Summit County projects awarded GOCO grants |

Summit County projects awarded GOCO grants

DENVER – Summit County projects are getting a $165,000 shot in the arm thanks to the Colorado Lottery and two Great Outdoors Colorado (GOCO) grants.

The grants are part of $5.1 million GOCO awarded for 50 open space and outdoor recreation projects statewide.

Summit County officials plan to use $150,000 in GOCO funds to help acquire the Iron Springs open space, a 30.5-acre property located on the west side of Colo. Highway 9 across from the Blue River arm of Dillon Reservoir.

The property is at the southeastern end of a significant, two-mile long undeveloped “community separator” (or buffer) on both sides of Hwy. 9, between the town of Frisco and the unincorporated Farmer’s Korner area. It is the only unprotected portion of the area separating the two communities and includes about .75 miles of highway frontage.

The property also is the only undeveloped parcel overlooking the Blue River arm of Dillon Reservoir that is not yet protected as open space.

County officials applied for the grant in March, asking GOCO for $225,000.

In making a case for the money, the county noted the land presently is zoned A-1, which means anything from condos to livestock boarding could be built there.

In addition, maintaining the Iron Springs area as open space is in line with the county’s comprehensive and open space plans and the Joint Upper Blue, Tenmile and Frisco master plans.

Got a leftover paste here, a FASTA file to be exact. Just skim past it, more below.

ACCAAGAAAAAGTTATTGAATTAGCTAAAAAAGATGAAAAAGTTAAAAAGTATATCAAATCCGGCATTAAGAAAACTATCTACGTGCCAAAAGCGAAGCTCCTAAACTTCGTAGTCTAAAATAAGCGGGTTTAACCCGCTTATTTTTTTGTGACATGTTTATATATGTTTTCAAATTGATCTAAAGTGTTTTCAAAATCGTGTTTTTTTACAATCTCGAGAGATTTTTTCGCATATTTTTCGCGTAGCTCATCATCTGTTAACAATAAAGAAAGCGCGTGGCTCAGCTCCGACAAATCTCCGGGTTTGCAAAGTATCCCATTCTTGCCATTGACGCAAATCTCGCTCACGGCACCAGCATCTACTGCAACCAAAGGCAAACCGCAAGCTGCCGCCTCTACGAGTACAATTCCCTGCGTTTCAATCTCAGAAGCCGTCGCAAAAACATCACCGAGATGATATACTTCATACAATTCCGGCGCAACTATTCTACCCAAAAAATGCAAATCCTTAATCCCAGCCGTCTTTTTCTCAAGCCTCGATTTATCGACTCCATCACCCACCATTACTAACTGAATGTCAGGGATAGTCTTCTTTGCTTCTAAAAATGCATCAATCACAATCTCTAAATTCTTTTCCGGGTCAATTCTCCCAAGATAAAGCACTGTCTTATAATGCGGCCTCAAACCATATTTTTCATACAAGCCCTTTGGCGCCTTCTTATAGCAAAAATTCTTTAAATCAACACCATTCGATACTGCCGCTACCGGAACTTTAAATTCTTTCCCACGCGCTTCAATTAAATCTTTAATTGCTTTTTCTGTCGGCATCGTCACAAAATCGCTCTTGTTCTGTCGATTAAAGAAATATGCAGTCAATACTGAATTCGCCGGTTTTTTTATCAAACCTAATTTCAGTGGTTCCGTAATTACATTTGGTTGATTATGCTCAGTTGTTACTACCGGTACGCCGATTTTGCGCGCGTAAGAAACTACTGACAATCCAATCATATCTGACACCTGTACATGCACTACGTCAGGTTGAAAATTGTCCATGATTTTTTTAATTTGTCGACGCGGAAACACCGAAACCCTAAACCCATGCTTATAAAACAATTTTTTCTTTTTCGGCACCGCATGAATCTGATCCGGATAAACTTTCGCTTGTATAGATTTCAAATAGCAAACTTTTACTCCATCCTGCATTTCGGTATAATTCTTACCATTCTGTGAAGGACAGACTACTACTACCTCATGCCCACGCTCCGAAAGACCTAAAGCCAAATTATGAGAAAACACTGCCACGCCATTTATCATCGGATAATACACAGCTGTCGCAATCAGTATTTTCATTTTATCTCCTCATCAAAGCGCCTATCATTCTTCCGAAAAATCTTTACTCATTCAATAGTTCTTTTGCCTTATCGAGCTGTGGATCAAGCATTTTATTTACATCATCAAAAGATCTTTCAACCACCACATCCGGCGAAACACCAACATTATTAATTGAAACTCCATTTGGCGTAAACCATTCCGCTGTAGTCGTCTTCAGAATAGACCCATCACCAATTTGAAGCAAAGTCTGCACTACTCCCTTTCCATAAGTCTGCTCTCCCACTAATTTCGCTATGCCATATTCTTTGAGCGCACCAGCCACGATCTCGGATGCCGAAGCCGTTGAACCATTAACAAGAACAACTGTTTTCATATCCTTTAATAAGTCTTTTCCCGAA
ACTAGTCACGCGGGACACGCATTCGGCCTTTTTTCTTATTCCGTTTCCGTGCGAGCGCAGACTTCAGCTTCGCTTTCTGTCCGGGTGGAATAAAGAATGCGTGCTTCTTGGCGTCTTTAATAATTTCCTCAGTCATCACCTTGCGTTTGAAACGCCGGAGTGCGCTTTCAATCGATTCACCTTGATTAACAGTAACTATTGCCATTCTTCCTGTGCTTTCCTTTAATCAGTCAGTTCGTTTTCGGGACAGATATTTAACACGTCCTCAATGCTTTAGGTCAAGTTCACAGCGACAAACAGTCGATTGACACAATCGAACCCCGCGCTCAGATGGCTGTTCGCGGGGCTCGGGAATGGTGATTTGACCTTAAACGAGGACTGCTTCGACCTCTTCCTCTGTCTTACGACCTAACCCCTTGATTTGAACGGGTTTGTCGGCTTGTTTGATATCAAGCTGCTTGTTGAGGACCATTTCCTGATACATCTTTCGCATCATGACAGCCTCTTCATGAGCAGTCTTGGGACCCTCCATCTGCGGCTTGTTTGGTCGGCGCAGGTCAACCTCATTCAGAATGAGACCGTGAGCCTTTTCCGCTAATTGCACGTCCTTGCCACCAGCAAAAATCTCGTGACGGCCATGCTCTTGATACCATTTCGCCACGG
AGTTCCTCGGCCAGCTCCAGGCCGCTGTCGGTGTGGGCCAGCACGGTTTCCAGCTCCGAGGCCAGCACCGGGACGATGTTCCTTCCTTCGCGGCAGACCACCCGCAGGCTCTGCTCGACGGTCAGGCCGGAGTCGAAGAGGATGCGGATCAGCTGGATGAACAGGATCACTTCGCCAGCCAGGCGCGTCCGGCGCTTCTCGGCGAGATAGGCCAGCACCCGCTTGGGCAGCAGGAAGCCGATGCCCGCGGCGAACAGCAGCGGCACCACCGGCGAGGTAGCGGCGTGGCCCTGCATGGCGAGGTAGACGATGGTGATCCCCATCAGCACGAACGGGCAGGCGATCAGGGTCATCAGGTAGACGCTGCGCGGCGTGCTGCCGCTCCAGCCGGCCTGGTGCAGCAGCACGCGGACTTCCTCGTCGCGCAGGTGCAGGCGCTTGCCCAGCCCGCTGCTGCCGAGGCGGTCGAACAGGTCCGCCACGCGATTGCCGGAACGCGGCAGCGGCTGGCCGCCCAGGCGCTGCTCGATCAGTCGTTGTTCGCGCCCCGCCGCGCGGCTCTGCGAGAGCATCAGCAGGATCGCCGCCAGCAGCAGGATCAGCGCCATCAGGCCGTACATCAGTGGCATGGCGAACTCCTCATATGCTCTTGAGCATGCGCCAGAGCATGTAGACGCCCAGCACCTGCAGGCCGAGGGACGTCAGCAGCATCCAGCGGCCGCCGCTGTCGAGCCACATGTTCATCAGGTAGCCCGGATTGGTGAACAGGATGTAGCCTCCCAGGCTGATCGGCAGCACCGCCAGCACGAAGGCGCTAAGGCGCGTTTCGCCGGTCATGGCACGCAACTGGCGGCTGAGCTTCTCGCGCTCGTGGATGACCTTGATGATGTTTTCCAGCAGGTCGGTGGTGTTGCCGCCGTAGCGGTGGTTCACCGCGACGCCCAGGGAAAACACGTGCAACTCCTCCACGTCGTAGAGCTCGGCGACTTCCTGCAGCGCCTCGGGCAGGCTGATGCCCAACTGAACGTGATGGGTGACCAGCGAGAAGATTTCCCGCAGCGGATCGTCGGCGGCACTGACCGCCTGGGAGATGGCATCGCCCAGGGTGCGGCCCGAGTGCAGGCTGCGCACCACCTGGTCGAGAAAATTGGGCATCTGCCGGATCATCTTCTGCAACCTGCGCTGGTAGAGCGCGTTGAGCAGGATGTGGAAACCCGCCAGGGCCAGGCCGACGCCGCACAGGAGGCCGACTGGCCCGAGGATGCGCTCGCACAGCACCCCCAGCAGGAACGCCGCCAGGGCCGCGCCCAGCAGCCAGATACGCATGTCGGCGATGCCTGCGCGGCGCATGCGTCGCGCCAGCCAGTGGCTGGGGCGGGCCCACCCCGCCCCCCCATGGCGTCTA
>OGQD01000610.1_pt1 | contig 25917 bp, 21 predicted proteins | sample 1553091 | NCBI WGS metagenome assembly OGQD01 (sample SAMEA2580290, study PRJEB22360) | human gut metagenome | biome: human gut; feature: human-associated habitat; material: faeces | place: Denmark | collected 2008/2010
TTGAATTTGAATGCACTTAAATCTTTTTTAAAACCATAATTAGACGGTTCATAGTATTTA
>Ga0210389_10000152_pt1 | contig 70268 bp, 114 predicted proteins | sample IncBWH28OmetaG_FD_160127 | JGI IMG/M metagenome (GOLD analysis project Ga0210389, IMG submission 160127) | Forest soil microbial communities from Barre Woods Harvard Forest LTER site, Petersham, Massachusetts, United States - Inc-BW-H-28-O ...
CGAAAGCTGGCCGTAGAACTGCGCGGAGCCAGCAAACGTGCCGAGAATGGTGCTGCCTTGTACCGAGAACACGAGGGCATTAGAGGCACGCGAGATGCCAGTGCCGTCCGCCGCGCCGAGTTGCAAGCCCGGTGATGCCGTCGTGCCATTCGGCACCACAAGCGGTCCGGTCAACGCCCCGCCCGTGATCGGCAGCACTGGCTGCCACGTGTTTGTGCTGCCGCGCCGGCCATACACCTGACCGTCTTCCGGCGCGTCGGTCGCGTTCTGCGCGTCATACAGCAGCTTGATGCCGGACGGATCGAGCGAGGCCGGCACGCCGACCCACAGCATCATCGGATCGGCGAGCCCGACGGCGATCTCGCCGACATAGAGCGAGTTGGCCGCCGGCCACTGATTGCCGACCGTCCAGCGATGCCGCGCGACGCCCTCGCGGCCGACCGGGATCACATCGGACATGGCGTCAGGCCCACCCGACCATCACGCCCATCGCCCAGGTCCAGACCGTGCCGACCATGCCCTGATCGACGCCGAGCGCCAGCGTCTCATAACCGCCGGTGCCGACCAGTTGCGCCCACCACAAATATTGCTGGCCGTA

In combination with surrounding National Forest property and Denver Water Board land, protection will guarantee the open space character of the corridor from development. Additionally, the parcel will guarantee a link in a public trail running from Frisco to Breckenridge.

Frisco is a partner with the county in the Iron Springs project and has committed funding for 10 percent of the acquisition costs.

Silverthorne will use $15,000 in grant money to build two sand volleyball courts at Rainbow Park, adding to the park’s amenities, which include a grass playing field and a skate park that received a previous GOCO grant. Construction of the two new courts will replace and upgrade the one court that was removed during the construction of the skate park. The project is one of 19 across the state that received funding through GOCO’s local government “mini grant” program, designed to assist small communities with public improvement projects of $30,000 or less.

Great Outdoors Colorado is the result of a citizens’ initiative that redirects a portion of lottery proceeds to preserve and enhance parks, wildlife, trails, rivers and open space through strategic grants. Since 1994, GOCO has awarded $295 million for 1,750 projects throughout the state and more than $1.4 million for projects in Summit County.

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